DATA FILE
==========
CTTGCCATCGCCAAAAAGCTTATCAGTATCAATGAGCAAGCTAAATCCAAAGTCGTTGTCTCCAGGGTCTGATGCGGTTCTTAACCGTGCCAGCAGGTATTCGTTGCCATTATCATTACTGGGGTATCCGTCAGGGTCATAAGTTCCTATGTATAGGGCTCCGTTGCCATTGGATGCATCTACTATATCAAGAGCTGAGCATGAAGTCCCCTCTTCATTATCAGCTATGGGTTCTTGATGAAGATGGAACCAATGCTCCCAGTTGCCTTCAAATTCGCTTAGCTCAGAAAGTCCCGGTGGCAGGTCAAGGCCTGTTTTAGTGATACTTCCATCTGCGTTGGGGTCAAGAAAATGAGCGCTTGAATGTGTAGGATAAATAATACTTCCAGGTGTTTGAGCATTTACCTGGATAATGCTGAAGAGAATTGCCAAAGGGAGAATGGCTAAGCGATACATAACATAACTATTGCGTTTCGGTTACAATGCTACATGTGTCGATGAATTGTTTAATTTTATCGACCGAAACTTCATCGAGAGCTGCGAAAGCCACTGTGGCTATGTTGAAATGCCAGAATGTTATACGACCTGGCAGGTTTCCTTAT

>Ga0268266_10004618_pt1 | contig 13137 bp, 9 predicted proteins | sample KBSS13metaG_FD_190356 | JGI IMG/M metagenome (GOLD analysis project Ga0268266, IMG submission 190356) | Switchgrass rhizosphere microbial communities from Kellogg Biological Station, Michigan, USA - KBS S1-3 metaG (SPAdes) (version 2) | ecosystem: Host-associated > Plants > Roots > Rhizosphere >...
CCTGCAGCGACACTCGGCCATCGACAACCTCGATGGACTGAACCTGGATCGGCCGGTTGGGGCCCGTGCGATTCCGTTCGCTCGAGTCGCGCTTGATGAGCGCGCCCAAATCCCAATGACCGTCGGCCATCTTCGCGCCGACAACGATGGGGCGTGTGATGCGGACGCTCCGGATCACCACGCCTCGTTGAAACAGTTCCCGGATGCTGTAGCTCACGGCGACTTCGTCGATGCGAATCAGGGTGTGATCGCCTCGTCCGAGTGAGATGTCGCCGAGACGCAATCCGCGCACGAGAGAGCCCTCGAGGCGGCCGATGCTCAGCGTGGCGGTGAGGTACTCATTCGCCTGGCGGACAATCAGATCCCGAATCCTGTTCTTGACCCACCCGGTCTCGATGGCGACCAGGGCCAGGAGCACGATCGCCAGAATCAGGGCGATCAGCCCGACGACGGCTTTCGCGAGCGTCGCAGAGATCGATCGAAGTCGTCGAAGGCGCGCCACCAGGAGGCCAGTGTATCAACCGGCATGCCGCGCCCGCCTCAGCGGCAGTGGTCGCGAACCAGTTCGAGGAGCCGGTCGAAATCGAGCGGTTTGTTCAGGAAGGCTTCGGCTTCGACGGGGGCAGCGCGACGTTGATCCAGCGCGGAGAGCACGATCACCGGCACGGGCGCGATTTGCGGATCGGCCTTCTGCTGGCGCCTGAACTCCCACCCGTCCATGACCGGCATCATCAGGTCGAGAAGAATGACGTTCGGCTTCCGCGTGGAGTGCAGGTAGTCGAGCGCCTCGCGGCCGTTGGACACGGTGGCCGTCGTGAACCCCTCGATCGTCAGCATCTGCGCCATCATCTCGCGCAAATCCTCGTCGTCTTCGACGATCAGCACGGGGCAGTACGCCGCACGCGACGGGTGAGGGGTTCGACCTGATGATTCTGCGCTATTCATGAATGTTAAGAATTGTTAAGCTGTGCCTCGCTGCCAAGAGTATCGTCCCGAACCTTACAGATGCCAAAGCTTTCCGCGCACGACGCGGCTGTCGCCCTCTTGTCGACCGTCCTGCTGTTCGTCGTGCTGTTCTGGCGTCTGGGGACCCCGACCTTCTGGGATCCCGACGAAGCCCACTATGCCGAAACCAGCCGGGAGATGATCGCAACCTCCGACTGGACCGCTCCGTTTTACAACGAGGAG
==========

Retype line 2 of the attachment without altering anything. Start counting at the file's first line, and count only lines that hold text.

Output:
>Ga0268266_10004618_pt1 | contig 13137 bp, 9 predicted proteins | sample KBSS13metaG_FD_190356 | JGI IMG/M metagenome (GOLD analysis project Ga0268266, IMG submission 190356) | Switchgrass rhizosphere microbial communities from Kellogg Biological Station, Michigan, USA - KBS S1-3 metaG (SPAdes) (version 2) | ecosystem: Host-associated > Plants > Roots > Rhizosphere >...